Admittedly, Hillary's email hilarity is a lot more fun than the pleasure we get seeing the United States private healthcare system go down the tubes, but we have to work with what we have. This post was prompted by the first entry, which I saw in the dead-tree version of the Washington Post this morning. The rest have been in the digital refrigerator a while, and may be a bit limp and slimy, like 2 week old produce.
About 25% of the Obamacare policies taken out since the last enrollment period have gone inactive: Coverage in Affordable Care Act health plans wanes since winter
Nearly 1 in 4 of the Americans who picked a health plan this year through the Affordable Care Act’s insurance marketplaces have dropped or lost their coverage, according to new federal data.To be fair, the article points out there are many reasons for people to drop off Obamacare, not all of them resulting in their becoming uninsured. Some may get jobs with benefits (but then, some could lose them as well and become eligible for Obamacare; given the slow growth of jobs, those should approximately balance), they could age out and go onto Medicare. But others simply may be finding the cost of the insurance even with subsidies worse than the penalties, and are simply deciding to pay their own way.
A report, released Tuesday by federal health officials, shows that 9.9 million people were paying, as of the end of June, for health plans they had gotten through the federal and state-run insurance exchanges created under the health-care law.
Those people reflect a decline from the roughly 12.7 million consumers who signed up for a 2015 health plan. The vast majority signed up during an open enrollment period that ended in February and the rest through special enrollment circumstances since then.
The figures also mean that health plans sold on the exchanges are covering slightly fewer people as the year goes on. Between the end of March and the end of June, the number of people with active coverage dipped by about 300,000.
Obamacare's Implicit $1,200 a year 'Wife Tax'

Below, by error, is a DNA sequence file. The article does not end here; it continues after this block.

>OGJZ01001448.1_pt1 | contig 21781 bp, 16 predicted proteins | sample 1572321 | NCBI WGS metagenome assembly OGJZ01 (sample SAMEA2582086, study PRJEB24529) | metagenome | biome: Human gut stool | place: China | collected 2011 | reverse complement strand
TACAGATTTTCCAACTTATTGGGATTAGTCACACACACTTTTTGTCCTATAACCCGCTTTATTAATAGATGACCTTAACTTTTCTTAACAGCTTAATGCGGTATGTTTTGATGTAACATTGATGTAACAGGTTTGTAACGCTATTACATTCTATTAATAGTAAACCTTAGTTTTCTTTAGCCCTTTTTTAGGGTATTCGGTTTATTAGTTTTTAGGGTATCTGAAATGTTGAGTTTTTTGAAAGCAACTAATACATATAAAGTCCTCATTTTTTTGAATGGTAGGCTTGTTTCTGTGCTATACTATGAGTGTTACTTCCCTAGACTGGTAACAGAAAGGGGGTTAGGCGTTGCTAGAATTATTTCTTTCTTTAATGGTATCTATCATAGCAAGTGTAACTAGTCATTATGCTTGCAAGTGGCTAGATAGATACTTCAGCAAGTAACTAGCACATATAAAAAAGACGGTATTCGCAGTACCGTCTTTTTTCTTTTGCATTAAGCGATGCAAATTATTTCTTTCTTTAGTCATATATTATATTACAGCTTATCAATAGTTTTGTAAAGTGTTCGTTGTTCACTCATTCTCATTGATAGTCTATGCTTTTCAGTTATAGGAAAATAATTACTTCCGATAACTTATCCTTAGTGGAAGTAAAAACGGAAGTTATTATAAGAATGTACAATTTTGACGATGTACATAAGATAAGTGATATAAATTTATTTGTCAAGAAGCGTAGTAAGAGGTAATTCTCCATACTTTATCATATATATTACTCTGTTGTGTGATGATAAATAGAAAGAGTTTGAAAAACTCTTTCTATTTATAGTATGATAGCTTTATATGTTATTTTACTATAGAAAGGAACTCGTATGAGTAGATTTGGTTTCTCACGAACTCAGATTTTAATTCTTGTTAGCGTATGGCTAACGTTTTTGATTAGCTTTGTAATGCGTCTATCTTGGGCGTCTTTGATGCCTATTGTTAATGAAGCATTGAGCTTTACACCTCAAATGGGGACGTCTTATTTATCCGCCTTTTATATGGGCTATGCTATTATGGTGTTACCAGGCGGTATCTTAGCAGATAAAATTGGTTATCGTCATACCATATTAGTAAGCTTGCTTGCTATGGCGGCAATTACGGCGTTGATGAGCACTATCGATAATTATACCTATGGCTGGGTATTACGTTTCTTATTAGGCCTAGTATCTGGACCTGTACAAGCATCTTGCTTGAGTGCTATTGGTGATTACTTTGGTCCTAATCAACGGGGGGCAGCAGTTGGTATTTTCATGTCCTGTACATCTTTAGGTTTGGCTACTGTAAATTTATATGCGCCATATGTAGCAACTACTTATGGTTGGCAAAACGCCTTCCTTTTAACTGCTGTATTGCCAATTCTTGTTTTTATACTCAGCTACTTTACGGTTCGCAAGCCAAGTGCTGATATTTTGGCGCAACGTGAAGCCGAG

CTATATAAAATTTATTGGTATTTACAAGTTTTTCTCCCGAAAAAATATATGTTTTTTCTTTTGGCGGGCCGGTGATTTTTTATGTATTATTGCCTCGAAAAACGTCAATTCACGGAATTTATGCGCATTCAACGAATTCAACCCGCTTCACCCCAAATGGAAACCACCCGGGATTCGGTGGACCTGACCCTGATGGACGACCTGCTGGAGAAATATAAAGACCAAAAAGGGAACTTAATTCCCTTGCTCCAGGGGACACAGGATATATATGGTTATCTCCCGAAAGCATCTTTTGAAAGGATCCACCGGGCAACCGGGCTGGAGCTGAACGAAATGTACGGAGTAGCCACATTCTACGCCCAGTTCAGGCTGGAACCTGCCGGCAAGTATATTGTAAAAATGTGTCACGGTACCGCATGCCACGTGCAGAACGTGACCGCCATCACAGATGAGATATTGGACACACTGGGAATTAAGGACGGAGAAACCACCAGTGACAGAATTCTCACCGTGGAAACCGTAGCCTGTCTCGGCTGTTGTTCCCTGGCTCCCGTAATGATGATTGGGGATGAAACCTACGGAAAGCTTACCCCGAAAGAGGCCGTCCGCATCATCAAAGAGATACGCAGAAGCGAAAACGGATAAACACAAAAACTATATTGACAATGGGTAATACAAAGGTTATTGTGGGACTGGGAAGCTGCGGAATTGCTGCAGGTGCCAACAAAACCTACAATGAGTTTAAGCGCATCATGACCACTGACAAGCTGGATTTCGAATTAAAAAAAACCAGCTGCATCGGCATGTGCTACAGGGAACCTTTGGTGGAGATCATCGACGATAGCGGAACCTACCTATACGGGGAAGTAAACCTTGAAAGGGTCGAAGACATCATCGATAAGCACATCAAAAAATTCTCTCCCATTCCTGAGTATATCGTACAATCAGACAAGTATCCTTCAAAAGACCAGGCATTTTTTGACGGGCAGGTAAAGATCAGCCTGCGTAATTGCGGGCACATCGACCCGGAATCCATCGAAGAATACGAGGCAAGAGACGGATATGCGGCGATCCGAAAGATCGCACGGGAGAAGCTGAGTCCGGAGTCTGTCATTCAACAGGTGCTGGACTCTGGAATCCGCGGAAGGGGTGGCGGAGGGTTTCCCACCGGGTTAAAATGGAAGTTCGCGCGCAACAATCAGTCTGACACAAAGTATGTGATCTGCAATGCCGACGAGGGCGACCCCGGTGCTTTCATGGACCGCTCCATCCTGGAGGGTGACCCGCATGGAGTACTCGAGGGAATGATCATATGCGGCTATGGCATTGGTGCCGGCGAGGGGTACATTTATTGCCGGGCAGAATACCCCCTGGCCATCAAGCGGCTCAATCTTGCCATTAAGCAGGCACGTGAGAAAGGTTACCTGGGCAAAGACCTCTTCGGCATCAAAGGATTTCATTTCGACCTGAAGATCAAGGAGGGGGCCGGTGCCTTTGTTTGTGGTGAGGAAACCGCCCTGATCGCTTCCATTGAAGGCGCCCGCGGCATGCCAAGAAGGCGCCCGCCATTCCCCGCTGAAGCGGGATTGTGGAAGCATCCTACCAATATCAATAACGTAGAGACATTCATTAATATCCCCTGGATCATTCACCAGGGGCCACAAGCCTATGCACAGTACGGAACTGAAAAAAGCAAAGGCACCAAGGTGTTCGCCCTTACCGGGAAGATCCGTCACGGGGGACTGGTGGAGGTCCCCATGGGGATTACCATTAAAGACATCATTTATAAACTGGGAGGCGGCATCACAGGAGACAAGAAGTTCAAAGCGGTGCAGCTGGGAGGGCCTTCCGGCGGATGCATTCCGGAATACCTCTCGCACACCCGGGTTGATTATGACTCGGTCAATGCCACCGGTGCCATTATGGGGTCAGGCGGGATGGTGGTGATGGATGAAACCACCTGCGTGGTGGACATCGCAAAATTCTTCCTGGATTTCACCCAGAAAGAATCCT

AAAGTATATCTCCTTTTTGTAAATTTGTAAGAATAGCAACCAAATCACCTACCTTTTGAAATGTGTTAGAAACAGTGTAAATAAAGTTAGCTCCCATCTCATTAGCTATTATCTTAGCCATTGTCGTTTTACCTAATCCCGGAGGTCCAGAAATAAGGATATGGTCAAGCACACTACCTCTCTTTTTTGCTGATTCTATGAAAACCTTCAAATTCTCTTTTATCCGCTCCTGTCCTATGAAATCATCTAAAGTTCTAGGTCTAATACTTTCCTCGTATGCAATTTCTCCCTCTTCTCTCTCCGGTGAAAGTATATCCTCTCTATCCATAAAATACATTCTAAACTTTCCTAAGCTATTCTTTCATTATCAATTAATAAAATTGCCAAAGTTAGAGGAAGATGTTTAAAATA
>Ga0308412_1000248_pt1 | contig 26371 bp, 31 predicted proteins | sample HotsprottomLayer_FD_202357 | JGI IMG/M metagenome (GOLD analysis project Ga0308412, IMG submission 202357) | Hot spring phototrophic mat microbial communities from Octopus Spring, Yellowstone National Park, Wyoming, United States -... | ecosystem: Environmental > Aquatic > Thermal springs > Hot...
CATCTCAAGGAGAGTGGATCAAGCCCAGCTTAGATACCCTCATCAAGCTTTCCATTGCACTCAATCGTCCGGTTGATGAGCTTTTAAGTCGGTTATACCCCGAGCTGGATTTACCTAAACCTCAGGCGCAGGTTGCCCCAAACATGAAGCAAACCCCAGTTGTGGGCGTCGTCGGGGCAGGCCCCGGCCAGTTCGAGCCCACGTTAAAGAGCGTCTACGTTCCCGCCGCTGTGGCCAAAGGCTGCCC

OK, strictly speaking it also could be fairly called a ‘husband tax’ or a ‘spouse tax.’ You may also quibble on the ‘tax’ bit, largely because this is being done to avoid a tax. But, hey: no Republican voted for this monstrosity, remember? So I’m admittedly a little indifferent to any Democratic pain over the nomenclature.Let’s face it… the only winners from Obamacare were the insurance companies
To avoid the Affordable Care Act’s so-called “Cadillac tax” on rich benefit plans, companies are adding surcharges of $100 a month or more to wives and husbands of workers, hoping spouses will seek coverage elsewhere,new employer data shows.Basically, if you have a high-end plan – and thanks to inflation, the definition of ‘high-end’ will get broader and broader every single year – then the company that you work for will want to get your spouse off of your insurance plan whenever possible. If making you pay a hundred bucks a month will do so, then that’s what an increasing number of them will do. To be fair, many companies don’t really want to, because people get cranky on the subject, but again: no Republican voted for this monstrosity. “Tell your troubles to Jesus: the chaplain’s gone over the hill.”
The idea behind the so-called “spousal surcharge” employers are implementing is to reduce the number of people an employer covers so the company can save money and avoid triggering the special excise tax for plans with high cost benefits.
Somebody has been taken for a ride and I’ll leave it up to you to decide whether or not you came out on the losing end. But there was certainly one set of winners in all of this. As David Williams pointed out at The Daily Caller last week, the biggest insurance companies have been doing a victory lap.March For Life Defeats Obama Administration In Court